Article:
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L'artisan Pastellier Callifolio - Bourgogne


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L'Artisan Pastellier Callifolio - Bourgogne


L’Artisan Pastellier is a small company in southern France that specialises in natural pigments, and offers customers authentic and reliable products in beautiful colours based on mineral or vegetable pigments. In a collaboration with Loic Rainouard from Styloplume.net, the chemist Didier Boinnard from L’Artisan Pastellier created the line of Callifolio fountain pen inks. These pastel-colored inks are traditionally crafted, and can be freely mixed and matched. Overall these inks are only moderately saturated, and have low water-resistance. The inks were specifically designed to work well with all types of paper, and all types of fountain pens.


Being pastel-tinted, these inks have a watercolor-like appearance, and are not only fine inks for journaling, but are also really excellent inks for doodling & drawing. I only recently discovered them, and they are already the inks I gravitate towards for personal journaling.




In this review I take a closer look at Bourgogne – one of the purples of the ink collection. Bourgogne is presumably named after its namesake French wine – reflecting the colour of this delicious produce of red grapes. Capturing the wine’s colour really well, Bourgogne is a dark dusty purple, with a classic vintage feel. There is some subtle shading present. Due to the darker colour of this ink, the shading is more subdued, less obviously present, but nevertheless it’s there and it enhances the character of the ink.


This is a moderately saturated ink, with good flow, and one that works well even in the finer nibs. With the broader nibs the ink shows more of its character. With fine nibs the ink’s appearance is ok, but it doesn’t have enough breathing room to show its potential. A good wine deserves a large wine glass where the liquid can breath – this ink deserves a broader nib to make it shine: use an M-nib or broader to enjoy it.




Bourgogne is relatively smudge-resistant – the colour spreads, but the words remain legible. The ink is only minimally water-resistant, as is apparent from the chromatography – only a greyish-purple residue remains. With the 15 minute droplet test, what remains on the paper are illegible smudges. Don’t count on being able to reconstruct your writing. With shorter exposures - as illustrated with the 10 to 30 second exposures to running tap water - the ink is more forgiving. A greyish-purple outline of the text remains, which is still readable with some effort. On the other hand – the low water-resistance is a big plus when doodling & drawing. With a water-brush you can easily spread out the ink, and obtain some nice shading effects.




I’ve tested the ink on a wide variety of paper – from crappy Moleskine to high-end Tomoe River. For the Callifolio reviews, I’m using a new format to show you the ink’s appearance and behaviour on the different paper types. On every small band of paper I show you:

  • An ink swab, made with a cotton Q-tip
  • 1-2-3 pass swab, to show increasing saturation
  • An ink scribble made with an M-nib fountain pen
  • The name of the paper used, written with a B-nib
  • A small text sample, written with an M-nib
  • Drying times of the ink on the paper (with the M-nib)

Bourgogne behaved perfectly on all the paper types, with no apparent feathering even on the lower quality papers in my test set. Drying times are in the 10 second range, so this is a fast-drying ink. On the Original Crown Mill cotton paper, there was noticeable feedback while writing –the ink is drawn straight down into the paper, the effect of which translates into a reduction of nib size. The text that I’ve written with an M-nib looks as though its written with an F-nib. The ink contrasts very nicely with white and off-white paper. In my opinion this purple ink is no good match for more yellowish paper – like Noble Note.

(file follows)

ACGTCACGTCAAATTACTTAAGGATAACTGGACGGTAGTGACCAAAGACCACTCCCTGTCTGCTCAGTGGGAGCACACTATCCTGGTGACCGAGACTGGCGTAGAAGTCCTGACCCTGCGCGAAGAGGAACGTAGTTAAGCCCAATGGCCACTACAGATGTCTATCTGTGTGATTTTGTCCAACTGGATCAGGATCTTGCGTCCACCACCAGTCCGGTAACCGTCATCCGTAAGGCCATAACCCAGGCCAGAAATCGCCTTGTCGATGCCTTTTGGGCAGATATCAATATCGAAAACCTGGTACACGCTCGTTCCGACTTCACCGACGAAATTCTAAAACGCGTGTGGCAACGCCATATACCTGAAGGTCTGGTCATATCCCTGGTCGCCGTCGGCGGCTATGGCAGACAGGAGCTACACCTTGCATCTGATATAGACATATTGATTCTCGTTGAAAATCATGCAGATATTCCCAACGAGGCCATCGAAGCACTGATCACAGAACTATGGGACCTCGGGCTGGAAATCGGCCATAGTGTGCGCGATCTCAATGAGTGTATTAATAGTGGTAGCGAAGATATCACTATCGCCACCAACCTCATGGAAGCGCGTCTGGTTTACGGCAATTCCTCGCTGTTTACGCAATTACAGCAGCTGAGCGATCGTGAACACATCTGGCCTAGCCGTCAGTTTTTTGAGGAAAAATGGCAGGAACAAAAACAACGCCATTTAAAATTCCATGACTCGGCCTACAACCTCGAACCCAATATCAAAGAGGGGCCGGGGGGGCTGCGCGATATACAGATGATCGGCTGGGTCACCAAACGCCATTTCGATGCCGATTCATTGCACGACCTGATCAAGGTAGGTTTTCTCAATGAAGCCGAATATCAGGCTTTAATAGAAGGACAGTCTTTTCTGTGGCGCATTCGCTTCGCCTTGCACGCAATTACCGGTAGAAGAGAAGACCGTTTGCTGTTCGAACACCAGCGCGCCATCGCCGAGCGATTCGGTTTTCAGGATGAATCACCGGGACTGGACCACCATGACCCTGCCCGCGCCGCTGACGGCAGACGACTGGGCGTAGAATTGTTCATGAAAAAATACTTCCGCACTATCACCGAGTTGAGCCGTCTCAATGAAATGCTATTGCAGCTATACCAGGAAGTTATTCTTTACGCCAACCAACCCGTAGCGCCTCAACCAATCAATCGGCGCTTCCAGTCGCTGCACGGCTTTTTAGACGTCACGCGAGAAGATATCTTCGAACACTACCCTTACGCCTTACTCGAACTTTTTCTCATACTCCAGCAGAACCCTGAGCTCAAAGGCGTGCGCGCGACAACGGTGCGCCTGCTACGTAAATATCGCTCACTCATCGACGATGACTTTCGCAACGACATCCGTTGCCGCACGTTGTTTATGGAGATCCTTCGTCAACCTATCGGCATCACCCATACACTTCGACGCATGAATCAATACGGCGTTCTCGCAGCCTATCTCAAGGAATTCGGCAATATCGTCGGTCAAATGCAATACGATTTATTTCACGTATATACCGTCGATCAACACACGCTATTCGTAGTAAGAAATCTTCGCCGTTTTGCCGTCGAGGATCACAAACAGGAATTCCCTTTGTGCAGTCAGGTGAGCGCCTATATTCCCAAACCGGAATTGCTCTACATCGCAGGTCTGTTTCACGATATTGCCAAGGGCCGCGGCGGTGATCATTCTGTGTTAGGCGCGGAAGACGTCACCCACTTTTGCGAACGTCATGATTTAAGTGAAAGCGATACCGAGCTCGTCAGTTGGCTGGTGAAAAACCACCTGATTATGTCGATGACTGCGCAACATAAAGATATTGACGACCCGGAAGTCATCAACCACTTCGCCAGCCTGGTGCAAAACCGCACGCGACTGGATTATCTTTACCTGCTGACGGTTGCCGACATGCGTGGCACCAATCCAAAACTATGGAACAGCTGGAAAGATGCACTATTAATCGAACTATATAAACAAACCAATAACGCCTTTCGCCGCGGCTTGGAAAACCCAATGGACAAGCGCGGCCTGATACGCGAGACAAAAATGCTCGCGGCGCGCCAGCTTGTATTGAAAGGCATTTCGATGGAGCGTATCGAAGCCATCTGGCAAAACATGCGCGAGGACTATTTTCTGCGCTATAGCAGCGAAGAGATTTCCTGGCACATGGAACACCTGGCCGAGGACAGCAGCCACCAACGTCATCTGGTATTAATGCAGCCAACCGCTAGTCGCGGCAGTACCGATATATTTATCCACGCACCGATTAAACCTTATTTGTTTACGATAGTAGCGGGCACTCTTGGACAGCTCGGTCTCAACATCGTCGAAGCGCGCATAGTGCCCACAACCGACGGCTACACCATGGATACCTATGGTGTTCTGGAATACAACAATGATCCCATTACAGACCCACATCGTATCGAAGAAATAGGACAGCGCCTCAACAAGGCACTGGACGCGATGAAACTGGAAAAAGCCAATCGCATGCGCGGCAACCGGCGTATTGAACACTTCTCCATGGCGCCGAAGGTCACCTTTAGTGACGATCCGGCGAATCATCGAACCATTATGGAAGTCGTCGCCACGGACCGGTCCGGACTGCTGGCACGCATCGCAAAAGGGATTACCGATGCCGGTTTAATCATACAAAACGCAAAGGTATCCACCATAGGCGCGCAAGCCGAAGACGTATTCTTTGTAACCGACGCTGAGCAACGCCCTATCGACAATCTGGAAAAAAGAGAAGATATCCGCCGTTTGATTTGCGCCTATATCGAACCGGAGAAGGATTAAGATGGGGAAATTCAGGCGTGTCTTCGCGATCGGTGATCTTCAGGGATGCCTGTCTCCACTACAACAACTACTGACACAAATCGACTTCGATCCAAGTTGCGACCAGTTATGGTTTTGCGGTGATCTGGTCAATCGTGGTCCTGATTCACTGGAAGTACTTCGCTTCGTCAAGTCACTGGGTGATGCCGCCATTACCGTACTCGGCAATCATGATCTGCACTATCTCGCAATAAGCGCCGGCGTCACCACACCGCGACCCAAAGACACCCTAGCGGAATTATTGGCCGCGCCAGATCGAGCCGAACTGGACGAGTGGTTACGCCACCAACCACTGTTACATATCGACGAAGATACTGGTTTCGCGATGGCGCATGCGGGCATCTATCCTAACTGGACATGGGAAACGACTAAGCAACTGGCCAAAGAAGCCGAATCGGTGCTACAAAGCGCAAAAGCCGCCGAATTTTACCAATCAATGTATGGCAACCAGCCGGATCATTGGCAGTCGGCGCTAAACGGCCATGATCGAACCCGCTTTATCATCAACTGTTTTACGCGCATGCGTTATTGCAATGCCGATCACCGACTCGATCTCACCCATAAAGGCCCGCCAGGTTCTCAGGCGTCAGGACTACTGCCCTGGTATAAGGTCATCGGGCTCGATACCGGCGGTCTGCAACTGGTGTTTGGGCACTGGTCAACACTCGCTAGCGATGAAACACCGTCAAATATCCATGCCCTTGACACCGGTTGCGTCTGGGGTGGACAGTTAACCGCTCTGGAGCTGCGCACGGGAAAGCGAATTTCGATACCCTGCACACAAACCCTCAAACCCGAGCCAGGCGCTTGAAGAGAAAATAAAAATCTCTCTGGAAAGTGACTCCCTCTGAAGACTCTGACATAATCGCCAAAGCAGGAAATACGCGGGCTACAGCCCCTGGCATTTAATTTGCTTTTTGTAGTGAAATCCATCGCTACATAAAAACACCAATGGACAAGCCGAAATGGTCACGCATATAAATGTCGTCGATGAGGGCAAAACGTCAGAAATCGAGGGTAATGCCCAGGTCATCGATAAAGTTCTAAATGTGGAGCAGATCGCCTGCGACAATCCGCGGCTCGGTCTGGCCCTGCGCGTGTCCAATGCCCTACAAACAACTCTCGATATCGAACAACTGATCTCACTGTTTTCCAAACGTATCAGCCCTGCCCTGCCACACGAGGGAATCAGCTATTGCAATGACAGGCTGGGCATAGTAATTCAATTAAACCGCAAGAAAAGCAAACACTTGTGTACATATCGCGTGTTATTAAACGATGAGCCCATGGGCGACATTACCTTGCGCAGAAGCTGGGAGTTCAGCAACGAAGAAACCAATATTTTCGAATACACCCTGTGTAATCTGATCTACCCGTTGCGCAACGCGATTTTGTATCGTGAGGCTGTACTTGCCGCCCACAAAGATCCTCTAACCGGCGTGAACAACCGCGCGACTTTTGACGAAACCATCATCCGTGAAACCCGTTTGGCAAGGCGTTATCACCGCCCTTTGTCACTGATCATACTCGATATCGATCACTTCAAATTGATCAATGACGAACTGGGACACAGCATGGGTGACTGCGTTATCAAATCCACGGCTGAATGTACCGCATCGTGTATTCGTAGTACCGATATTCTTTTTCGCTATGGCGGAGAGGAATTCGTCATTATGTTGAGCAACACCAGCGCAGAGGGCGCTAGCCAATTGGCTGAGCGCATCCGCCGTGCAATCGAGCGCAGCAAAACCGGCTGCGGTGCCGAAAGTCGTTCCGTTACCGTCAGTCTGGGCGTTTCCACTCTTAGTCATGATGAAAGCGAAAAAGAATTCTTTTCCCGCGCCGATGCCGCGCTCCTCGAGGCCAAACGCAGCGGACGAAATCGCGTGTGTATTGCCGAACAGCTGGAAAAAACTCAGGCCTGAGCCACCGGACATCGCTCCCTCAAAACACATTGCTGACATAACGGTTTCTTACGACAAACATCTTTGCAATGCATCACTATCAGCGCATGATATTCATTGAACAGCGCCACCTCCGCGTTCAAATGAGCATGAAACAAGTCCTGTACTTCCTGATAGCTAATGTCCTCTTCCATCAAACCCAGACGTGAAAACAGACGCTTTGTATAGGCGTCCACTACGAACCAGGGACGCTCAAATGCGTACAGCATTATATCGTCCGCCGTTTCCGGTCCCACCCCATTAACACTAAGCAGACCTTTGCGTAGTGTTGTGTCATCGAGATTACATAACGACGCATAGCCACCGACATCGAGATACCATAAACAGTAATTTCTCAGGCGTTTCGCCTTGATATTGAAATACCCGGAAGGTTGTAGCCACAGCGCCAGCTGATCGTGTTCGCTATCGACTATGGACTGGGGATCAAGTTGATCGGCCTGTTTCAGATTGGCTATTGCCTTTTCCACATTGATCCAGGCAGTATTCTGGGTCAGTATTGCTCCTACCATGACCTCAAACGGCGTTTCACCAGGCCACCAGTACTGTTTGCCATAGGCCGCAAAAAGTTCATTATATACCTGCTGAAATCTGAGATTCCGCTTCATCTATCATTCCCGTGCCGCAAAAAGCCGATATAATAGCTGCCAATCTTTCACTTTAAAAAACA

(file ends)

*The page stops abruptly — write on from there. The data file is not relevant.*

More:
I also show the back-side of the different paper types, in the same order. With the low-end Moleskine paper, there is significant show-through and bleed-through. With the other papers, Bourgogne’s behaviour is impeccable. This ink copes really well with all paper types !








Callifolio Bourgogne is a very well-behaving ink on all types of paper, but one with only minimal water resistance. I really love the dusty vintage look of this purple ink, and the subdued shading it exhibits. In my opinion though, you need broader nibs to make this ink look at its best. With fine nibs the ink remains fully functional but looses some of its beauty. Overall I find Bourgogne to be a beautiful-looking purple that I enjoy using. If you’re looking for a purple ink, this is definitely one to consider.




Technical test results on Rhodia N°16 notepad paper, written with Lamy Safari, M-nib







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Another stunning review. I enjoy Bourgogne a lot. It's not joyful ink but it seems I have a soft spot for murky purples. Thanks for another informative review. If you accept wishes I would really, really enjoy to see your reviews of Cannelle, Heure Doree and Bonne Esperance ;)

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Another great review. Thank you.

Fountain pens are my preferred COLOR DELIVERY SYSTEM (in part because crayons melt in Las Vegas).

Want to get a special letter / gift from me, then create a Ghostly Avatar

Ink comparisons: The Great PPS Comparison 366 Inks in 2016

Check out inks sorted by color: Blue Purple Brown Red Green Dark Green Orange Black Pinks Yellows Blue-Blacks Grey/Gray UVInks Turquoise/Teal MURKY

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